My father-in-law selected a strong cigar and I selected a medium one to smoke. Immediately, I was impressed by the construction of the cigar. It didn’t feel spongy and in fact it felt pretty solid. The wrapper was very smooth to the touch and a nice golden brown color – I’d liken it to a Connecticut sun-grown wrapper. My father-in-laws’ cigar was a nice dark chocolate colored wrapper that reminded me of a Maduro. Interestingly, the wrapper and cap of the cigar are kept tight with…cactus glue. What else you going to use on a somewhat desert island?
We were both very pleased with our selection. My father-in-law likes a nice, strong tobacco-y flavor and that’s exactly what he got. My medium cigar was smooth and had the right amount of strength and flavor of a medium cigar. We both commented on how easy and smooth of a draw with had. Both of our cigars burned with a nice fine line that didn’t require a re-light throughout our forty minute or so smoke.
I purchased a mild, medium, and strong cigar and will be reviewing their differences more closely in the days to come. I did not purchase the gargantuan cigar that was probably a foot and a half long at about a 52 ring size. That thing was massive. My father-in-law joked that you’d start smoking it on Monday and wouldn’t finish it till Friday.
The only thing Benjamin’s company doesn’t make are the tubes, boxes, and wrappers. I’m still kicking myself that I didn’t get one in a tube. His tubes are elegantly designed to remind you of the Aruban flag. A very nice look indeed.
Since Aruba is close to Cuba, I asked Benjamin if his tobacco seeds are from there. Benjamin told me that they probably are. “Probably.” I asked. Benjamin informed me that he found tobacco plants growing throughout the island and those are the plants that he harvested from initially. Benjamin believed that the tobacco plants he found were the result of Cuban seeds getting stuck to Arubans who worked in the Cuban tobacco fields, and when the workers returned home, the seeds found their way into the Aruban soil.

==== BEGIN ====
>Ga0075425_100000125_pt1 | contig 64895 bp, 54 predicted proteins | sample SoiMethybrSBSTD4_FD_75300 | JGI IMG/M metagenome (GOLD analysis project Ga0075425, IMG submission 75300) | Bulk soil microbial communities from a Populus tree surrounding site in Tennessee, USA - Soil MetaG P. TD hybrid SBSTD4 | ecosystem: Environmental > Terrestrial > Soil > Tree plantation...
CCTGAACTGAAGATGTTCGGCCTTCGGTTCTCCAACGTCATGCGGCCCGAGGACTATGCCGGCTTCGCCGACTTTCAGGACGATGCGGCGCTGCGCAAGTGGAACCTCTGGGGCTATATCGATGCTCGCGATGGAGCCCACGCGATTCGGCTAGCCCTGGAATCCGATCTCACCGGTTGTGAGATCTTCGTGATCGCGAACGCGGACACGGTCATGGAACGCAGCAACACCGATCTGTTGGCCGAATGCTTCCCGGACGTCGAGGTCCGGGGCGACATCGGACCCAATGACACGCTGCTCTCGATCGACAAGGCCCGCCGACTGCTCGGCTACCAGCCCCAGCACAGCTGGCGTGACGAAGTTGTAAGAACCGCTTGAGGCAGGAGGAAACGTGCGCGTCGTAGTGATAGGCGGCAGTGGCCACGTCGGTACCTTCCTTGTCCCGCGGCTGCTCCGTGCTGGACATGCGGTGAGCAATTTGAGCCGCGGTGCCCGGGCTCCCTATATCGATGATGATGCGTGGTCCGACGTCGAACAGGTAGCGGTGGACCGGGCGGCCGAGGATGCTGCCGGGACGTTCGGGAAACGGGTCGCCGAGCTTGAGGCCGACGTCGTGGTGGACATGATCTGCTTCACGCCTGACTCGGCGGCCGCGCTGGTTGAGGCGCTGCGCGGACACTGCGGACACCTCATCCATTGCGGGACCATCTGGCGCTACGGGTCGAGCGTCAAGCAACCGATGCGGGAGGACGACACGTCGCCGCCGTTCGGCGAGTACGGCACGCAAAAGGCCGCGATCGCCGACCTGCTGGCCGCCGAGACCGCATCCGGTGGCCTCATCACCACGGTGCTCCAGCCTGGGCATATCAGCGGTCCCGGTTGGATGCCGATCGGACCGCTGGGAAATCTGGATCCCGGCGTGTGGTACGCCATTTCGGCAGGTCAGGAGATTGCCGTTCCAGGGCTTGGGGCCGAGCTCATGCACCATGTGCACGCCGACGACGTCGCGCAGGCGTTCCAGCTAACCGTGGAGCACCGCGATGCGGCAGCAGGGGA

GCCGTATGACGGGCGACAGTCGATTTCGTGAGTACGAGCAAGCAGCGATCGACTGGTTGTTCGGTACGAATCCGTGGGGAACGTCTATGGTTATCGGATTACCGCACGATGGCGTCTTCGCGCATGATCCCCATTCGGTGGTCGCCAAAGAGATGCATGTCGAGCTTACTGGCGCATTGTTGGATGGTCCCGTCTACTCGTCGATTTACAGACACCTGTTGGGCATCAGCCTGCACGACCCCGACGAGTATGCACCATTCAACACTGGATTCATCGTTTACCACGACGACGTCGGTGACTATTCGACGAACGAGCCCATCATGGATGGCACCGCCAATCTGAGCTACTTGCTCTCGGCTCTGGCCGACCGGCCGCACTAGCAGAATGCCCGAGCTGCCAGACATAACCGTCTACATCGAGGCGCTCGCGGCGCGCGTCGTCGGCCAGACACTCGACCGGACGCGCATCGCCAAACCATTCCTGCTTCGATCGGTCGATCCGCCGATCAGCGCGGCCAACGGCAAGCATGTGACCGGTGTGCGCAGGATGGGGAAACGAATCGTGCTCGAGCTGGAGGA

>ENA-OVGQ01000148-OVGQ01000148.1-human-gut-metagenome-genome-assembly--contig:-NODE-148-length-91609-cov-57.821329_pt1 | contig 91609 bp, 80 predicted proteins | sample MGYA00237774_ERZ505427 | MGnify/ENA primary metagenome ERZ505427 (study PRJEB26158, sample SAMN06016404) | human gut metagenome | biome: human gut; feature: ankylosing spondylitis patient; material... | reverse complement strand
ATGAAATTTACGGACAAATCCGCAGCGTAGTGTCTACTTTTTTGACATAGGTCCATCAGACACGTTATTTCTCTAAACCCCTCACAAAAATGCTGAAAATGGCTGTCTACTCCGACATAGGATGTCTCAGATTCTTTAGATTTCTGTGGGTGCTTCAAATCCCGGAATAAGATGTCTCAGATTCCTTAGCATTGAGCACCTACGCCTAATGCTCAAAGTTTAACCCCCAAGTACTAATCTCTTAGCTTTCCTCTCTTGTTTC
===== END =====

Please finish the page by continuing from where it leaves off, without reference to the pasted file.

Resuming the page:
In a small cigar box, Benjamin maintains several photos of his humble beginnings. He showed me the first plant he grew, how he dried the tobacco on clothes lines, the tables and tools he built to craft his product, and other memories. Benjamin stated that he learned the craft of cigar making by visiting the plants in Cuba and working as a cigar seller.
Benjamin’s business offers many services other than making and selling cigars. Have a wedding coming up or a business meeting?You can book Aruhiba Cigars to be there and supply you with fresh, handmade cigars made right in front of you. He also has something big in the works that I won’t spoil here, but I’m sure that the American tourists are going to love. Winner of “The Best of Aruba” business award in 2014-2015, you got to check out Benjamin’s sticks.
It was a true pleasure spending time with someone who worked hard to find their success using the resources around them. Everyone told Benjamin that his dream was never going to be within his reach, but his dedication and determination paid off greatly. I highly recommend that you check out his shop that next time your in Aruba or pick up one of his sticks from the hotels and grocery stores that supply them. Consume. Review. Repeat. gives Aruhiba Cigars a 10 out of 10 long, smooth draws.